Snippets From Science
• Everyone’s DNA contains genes that can give rise to cancer. Fortunately, there are “tumor-suppressor” genes, some of which code for chemicals that block expression of genes that otherwise might induce a cell to begin to divide in an uncontrolled fashion. In the past, drugs for cancer treatment were often used one after the other, in the belief that “if this drug doesn’t work, we’ll try another.” A better understanding of the genetics of cancer cells is leading to treatments that can arrest their spread, including simultaneous treatment with several drugs. Progress is being made in targeting drugs depending on the specific genetic makeup of a patient’s cancer cells. With new treatments, over 90 percent of men with prostate or testicular cancer live at least 10 years; 90 percent of melanoma patients are still alive after 10 years; and for breast cancer 82 percent survive at least 10 years following treatment. The current emphasis is on controlling cancer, and future “cures” will likely depend on new findings about the genetics of cancer. It’s encouraging that at the moment there are 200 new drugs being tested for their ability to target and suppress certain cancer-causing mutations in cells. (Begley, S., Curing Cancer, Newsweek, Sept. 13, 2010)
• “More than one in four Americans suffers from a diagnosable psychiatric disorder at any given time, according to the National Institute of Mental Health. Sadly, about two-thirds of our behavioral and emotional problems are never diagnosed or treated.” This does not include soldiers returning from Iraq and/or Afghanistan. Statistics indicate that 30 percent of these soldiers have or will have serious psychological problems. The implications of this many people in our society with undiagnosed and untreated psychiatric problems are great. The good news: most of these problems are treatable. (Scientific American Mind, March/April 2010)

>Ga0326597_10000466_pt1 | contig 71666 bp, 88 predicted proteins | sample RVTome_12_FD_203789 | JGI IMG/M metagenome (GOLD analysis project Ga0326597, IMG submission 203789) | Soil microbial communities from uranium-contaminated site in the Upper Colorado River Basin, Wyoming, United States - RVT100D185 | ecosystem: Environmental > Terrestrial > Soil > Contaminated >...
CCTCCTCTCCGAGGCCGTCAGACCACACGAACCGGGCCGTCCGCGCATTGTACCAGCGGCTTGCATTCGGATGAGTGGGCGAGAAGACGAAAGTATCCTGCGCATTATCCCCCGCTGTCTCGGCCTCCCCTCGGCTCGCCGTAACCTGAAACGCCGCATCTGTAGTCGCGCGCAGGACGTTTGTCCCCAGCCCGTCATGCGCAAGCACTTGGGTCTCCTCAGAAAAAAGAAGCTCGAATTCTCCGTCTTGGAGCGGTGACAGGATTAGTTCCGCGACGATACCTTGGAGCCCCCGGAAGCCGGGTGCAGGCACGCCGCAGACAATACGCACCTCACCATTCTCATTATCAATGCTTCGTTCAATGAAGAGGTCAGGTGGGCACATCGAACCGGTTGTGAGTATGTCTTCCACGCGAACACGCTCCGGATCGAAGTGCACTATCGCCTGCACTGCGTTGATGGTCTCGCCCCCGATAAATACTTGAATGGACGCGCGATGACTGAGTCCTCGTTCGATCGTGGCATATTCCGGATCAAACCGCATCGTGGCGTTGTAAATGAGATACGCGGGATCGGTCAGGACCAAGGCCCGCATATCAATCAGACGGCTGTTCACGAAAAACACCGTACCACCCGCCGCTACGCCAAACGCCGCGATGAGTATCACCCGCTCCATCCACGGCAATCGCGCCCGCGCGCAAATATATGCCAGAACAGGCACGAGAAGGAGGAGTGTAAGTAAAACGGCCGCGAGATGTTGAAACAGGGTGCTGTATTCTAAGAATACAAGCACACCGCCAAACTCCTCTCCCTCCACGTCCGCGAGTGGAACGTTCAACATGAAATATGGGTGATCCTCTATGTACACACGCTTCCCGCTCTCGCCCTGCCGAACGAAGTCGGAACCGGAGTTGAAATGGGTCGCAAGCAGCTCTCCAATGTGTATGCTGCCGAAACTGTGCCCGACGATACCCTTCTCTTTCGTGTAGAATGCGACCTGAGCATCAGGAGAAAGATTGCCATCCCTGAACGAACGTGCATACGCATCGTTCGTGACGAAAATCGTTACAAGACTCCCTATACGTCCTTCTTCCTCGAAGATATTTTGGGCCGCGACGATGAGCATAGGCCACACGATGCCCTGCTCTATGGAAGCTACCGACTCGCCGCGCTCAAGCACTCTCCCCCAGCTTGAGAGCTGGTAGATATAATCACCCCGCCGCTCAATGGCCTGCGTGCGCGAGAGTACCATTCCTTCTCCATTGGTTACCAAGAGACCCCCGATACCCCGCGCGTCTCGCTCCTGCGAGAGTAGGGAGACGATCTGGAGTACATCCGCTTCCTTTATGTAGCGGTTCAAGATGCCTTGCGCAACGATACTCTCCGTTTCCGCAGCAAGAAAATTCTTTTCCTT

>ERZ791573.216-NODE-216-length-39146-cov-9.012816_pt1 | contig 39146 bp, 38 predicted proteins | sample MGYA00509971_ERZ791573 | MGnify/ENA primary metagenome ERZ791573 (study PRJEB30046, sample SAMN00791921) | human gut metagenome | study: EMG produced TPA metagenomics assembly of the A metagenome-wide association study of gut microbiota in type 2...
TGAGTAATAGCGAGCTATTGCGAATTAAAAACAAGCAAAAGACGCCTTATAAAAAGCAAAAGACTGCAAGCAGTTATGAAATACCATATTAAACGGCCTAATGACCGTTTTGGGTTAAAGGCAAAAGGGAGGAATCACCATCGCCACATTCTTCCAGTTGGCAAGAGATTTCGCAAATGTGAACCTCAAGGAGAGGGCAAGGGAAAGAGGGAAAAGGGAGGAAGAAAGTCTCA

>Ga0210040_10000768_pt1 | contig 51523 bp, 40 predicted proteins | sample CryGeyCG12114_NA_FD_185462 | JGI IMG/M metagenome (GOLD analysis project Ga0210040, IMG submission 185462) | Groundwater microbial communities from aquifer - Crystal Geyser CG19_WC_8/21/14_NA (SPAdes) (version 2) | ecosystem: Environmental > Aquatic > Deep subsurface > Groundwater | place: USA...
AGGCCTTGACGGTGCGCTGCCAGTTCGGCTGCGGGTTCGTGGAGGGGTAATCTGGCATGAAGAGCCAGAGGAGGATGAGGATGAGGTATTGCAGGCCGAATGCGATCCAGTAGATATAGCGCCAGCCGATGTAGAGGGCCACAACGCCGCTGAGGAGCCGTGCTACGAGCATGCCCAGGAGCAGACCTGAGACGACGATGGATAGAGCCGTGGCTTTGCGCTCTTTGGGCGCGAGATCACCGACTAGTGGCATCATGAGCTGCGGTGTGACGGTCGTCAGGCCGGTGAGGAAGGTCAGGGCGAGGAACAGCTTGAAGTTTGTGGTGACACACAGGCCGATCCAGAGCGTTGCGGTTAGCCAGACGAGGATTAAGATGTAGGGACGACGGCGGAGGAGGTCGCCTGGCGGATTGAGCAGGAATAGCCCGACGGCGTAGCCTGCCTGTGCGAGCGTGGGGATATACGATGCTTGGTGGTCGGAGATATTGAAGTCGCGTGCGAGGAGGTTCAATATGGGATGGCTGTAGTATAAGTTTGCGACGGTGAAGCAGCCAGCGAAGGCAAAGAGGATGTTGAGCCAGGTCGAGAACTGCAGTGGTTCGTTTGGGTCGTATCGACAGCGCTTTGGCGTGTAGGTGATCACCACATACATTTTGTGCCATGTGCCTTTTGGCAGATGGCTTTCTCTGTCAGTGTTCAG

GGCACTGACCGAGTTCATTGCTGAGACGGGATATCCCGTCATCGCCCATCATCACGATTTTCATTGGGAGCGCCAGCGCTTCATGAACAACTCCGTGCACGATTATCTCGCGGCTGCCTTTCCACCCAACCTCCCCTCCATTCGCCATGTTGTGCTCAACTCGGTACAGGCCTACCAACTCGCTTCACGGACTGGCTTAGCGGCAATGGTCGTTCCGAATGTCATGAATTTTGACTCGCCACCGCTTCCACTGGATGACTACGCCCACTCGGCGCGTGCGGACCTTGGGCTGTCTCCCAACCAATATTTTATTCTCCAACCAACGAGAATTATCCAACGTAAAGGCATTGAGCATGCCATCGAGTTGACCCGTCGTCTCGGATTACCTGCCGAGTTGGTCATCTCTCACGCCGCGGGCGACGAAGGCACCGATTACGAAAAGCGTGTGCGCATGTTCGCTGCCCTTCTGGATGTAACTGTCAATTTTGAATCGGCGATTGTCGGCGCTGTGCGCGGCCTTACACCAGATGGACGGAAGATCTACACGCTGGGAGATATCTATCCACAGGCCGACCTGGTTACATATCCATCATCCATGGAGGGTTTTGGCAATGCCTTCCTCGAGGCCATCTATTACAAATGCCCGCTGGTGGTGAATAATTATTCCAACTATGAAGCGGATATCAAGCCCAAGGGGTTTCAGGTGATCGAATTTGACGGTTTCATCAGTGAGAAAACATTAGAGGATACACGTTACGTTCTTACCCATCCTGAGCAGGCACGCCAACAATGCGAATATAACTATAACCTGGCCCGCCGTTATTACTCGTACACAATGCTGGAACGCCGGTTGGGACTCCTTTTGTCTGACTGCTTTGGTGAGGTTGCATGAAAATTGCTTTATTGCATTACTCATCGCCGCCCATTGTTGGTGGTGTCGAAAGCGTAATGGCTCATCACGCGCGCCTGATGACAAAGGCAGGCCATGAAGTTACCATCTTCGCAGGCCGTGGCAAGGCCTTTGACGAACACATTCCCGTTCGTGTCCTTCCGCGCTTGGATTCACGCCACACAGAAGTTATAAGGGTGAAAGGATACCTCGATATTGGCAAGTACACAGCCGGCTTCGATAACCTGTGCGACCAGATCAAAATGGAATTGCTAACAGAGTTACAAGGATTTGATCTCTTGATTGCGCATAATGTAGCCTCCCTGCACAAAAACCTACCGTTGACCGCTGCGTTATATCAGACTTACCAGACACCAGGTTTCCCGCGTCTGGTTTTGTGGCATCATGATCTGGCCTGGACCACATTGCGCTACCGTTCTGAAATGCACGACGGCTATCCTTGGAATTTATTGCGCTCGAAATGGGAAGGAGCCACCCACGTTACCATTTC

• Larger mammals tend to have slower heart rates. The average heart rate of a hamster is 450 beats a minute; cats and dogs, 120 beats/minute; humans, 72 beats/minute; elephants, 35 beats/minute; and whales, 8-10 beats/minute. Non-mammals have variable heart rates, with ranges from 6-12 beats/minute in turtles to hummingbirds, with rates of 250 when resting to 1,200 beats when feeding. (Mead and Gold, 2002, “Whales and Dolphins In Question,” The Smithsonian Answer Book, Smithsonian Press; other sources on animal heart rates)
• Most of us have heard of Parkinson’s Disease, but few of us know that 4 – 5 percent of Americans suffer from a condition known as “Essential Tremor.” In Parkinson’s Disease, the tremor occurs when the person is at rest, but diminishes when he or she tries to pick up an object. In essential tremor the opposite occurs. The tremor is absent when the person is at rest, but the hand begins to shake when reaching for an object, giving rise to another name: “intention tremor.” Evidence suggests that essential (intention) tremor may occur when neurons are lost in the cerebellum, a part of the brain involved in programming repetitive movement. An understanding of factors that enhance shaking, and the availability of a few drugs, provide hope for people with essential tremor. (Brain in the News, January, 2010)
Author’s note: this kind of tremor doesn’t mean the person is incapacitated. I knew three people with essential tremor: a fine dentist, a biologist who could remove the nucleus of a frog embryo using a micro-needle, and an entomologist who learned to pin small insects with ease. The coping trick: bracing the hand and timing the use of the dental drill, micro-needle, or pin to coincide with a given tremor movement.